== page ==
Richard Armstrong is on the move. As director of the Solomon R Guggenheim Foundation, he presides over not only the famous institution on New York’s Fifth Avenue, a gleaming white spiral designed by Frank Lloyd Wright in 1956, but also the Peggy Guggenheim Collection, a palazzo on Venice’s Grand Canal, the Guggenheim Bilbao and the nascent Guggenheim Abu Dhabi. At least twice a year, he tells me over Zoom from Art Basel, en route between Venice and Bilbao, he does the rounds.
I suggest that directing four such disparate museums must be quite a tough brief. “They’re all run by people who are hugely capable,” he replies with a laugh, “so I just walk around smiling.”
I get the message that his lightly self-deprecating tone — and his quickness to praise colleagues — is in character. But when he talks about the Abu Dhabi museum, due to be opened in 2025 after countless delays, there’s a more determined edge to his voice. The foundation has just appointed Stephanie Rosenthal as project director, and is putting together “a good-sized staff”, working both in New York and Abu Dhabi. The project, he says, is making “very good progress”.
That must be a relief. The new museum was announced in 2006, two years before Armstrong was appointed to his current role. With a futuristic building design by Frank Gehry, the building was due to take its place on Saadiyat Island, along with the Louvre Abu Dhabi (which opened in 2017) and other museums in the emirate’s much-vaunted new cultural quarter. But the construction process stalled several times, and Armstrong had to cope with protests in New York over workers’ conditions in the UAE.
Undaunted, though, the project has pressed ahead. “We have been buying art for 13 years, so it’s a sizeable collection. Frank [Gehry] has made some refinements to the building, and we have a very good idea of how it will be a complement to the Louvre Abu Dhabi, not just in terms of occupying the space but also intellectually. And in the future we will think about temporary exhibitions that help one another.”
Designing the new collection, “we were interested in high creativity around the world from about the 1960s on,” he explains, “and we discovered pockets of amazing art in places like Morocco, Baghdad — it has been a learning experience. We’ve aimed to create a series of narratives rather than a chronology. Immersive and not overwhelming. And a reach that is truly global, not just from a postcolonial perspective.”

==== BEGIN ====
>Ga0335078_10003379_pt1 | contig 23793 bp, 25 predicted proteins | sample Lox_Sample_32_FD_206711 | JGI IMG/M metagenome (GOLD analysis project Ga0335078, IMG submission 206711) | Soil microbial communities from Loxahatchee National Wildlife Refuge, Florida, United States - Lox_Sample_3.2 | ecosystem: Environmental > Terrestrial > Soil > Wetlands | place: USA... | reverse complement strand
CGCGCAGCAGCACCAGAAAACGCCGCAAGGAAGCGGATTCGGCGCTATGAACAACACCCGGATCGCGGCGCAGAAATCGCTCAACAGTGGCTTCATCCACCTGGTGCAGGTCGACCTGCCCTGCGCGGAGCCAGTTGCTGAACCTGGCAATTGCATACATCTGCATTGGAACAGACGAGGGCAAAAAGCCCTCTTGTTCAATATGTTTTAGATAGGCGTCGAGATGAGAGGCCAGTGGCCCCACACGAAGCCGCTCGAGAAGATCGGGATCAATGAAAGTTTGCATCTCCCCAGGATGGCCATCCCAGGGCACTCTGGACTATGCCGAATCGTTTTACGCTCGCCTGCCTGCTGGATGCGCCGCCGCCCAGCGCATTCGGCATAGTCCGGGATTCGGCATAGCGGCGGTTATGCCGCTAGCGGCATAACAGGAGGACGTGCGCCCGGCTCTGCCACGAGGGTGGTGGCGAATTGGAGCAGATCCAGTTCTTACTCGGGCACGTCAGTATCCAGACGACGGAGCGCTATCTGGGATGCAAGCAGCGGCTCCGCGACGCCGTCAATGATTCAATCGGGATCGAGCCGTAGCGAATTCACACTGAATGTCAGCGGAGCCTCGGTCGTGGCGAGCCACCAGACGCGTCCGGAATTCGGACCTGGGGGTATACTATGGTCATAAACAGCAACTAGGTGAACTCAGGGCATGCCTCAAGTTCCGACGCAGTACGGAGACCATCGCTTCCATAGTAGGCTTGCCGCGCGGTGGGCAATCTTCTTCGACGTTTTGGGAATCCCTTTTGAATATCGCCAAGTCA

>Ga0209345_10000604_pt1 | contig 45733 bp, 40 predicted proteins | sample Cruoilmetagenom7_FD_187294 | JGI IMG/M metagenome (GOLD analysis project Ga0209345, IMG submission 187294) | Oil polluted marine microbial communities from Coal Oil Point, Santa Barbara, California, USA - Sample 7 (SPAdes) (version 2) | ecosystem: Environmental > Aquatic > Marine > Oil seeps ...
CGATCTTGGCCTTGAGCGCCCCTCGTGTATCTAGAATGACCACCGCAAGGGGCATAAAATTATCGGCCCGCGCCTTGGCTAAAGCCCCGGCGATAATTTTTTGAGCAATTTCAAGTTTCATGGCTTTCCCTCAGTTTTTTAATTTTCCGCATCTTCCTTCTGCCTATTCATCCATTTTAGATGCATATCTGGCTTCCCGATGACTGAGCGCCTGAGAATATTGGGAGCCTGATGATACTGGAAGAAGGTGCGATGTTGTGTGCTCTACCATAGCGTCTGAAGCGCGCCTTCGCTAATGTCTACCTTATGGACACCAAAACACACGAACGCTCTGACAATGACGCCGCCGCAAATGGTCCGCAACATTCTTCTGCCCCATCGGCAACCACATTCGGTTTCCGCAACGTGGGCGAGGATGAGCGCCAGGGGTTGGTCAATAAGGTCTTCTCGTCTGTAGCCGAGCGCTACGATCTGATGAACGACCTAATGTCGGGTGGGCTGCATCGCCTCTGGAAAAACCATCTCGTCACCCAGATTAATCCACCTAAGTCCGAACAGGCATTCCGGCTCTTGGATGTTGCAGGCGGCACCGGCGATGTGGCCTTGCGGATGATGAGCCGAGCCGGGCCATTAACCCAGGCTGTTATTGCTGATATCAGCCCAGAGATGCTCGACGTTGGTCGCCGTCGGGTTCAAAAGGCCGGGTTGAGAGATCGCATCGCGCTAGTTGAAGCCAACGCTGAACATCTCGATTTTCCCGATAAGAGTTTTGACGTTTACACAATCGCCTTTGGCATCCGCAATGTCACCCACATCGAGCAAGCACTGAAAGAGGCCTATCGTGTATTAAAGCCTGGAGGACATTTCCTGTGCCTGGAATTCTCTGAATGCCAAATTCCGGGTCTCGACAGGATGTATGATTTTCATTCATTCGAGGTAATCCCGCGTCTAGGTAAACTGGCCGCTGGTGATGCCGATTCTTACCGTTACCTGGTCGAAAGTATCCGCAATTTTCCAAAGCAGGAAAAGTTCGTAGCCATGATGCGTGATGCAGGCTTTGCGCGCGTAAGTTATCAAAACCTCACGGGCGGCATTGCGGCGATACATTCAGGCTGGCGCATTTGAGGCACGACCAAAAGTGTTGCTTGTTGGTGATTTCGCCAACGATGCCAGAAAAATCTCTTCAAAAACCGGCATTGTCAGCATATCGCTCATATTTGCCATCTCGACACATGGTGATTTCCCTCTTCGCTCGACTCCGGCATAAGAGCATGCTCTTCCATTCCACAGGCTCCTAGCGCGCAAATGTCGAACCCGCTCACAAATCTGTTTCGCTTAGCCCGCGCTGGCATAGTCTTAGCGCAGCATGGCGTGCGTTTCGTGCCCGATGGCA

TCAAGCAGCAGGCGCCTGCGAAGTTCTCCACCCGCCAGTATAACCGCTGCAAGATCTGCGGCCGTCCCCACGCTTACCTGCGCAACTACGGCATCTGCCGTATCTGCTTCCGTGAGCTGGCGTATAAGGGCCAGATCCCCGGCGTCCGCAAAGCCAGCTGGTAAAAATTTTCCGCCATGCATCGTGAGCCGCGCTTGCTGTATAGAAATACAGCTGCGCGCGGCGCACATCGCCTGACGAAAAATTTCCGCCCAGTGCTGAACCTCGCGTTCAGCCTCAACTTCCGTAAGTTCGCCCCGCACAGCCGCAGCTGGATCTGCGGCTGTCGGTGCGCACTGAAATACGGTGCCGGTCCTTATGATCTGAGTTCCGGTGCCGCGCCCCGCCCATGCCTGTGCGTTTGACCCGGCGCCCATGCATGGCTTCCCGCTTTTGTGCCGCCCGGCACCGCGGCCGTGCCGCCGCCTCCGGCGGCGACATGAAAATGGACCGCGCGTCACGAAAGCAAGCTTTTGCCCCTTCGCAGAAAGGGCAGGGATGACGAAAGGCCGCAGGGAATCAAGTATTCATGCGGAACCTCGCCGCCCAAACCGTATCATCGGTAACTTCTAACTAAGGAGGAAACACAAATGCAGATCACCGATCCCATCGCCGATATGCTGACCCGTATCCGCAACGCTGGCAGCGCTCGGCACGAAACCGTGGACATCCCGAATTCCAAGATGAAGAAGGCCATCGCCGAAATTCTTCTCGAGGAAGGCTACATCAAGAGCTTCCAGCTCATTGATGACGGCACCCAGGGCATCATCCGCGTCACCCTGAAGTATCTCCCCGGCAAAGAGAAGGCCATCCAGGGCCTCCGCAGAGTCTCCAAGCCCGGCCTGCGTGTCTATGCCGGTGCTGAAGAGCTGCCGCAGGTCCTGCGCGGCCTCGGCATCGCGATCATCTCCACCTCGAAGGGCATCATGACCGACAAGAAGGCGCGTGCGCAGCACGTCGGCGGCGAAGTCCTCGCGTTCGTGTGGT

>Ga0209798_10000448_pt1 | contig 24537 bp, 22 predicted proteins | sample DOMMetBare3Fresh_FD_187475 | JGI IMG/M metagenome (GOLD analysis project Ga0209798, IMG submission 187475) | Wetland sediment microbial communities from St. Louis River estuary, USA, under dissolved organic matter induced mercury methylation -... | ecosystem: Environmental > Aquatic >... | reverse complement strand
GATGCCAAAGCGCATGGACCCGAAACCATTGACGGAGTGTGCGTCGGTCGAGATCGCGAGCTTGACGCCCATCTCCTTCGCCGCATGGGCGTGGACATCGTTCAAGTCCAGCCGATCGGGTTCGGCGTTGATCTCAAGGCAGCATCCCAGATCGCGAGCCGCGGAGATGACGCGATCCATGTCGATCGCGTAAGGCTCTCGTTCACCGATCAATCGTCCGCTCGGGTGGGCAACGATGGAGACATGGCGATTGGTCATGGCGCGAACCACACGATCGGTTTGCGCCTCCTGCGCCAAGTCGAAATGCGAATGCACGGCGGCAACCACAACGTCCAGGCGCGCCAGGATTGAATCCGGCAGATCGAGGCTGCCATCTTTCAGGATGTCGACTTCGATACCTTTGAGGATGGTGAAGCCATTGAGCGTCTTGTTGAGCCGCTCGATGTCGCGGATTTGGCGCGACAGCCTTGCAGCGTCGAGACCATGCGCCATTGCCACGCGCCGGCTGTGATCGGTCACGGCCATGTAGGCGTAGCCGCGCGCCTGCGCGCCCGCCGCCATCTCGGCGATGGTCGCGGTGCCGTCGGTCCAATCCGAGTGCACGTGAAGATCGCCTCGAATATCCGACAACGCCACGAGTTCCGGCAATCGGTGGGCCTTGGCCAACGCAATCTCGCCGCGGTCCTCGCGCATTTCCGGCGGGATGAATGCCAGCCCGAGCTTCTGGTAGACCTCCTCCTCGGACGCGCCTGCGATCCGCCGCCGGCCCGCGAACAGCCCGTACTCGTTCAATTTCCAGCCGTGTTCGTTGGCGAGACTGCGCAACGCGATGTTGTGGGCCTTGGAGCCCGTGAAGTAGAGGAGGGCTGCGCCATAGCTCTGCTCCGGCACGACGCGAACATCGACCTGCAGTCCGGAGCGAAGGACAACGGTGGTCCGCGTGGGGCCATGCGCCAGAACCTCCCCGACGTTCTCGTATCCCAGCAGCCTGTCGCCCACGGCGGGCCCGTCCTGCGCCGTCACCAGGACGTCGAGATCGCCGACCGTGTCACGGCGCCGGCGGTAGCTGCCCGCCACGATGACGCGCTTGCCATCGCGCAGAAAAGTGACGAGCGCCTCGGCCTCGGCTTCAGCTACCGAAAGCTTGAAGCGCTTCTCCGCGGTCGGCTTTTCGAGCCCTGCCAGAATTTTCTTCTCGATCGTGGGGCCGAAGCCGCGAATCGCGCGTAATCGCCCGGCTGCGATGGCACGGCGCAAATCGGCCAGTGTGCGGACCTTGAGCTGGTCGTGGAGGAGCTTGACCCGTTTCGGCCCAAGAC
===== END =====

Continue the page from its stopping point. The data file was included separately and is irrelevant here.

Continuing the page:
Armstrong describes a “long-term relationship”. Is it, I ask, an institution owned by Abu Dhabi and managed by the Guggenheim Foundation? “That’s an easy way to say it, yes,” he replies. “It’s a version of the situation in Bilbao: that museum is owned by the city and regional governments; we have artistic oversight but it’s very much a Basque and Spanish operation.”
The collecting in each museum is also locally funded. In Bilbao it has been what he tactfully describes as “cautious”: after 25 years, there are fewer than 150 objects, and many exhibitions are loans from the mothership in New York. But with the deeper pockets of the Emiratis, that collection is building faster and already numbers, he says, enough to fill that much larger space.
The aim of creating Guggenheim spin-offs around the world — a policy of Armstrong’s business-minded predecessor, Thomas Krens — brought the foundation close to building a new site in Helsinki, but the plans were halted. Will there be more in the Guggenheim portfolio?
“When I’m asked that,” he replies, “I always say Mars . . . that’s supposed to stop all speculation. But after Helsinki, the board and I recognised that just building and setting up Abu Dhabi will be enough of a challenge.”
We turn to more general issues. The Guggenheim in New York has had its share of difficulties in the past few years, with accusations of “failure to create a diverse and equitable workplace” and “a culture of institutional racism” from staff that led to the resignation of its longstanding artistic director and senior curator, Nancy Spector.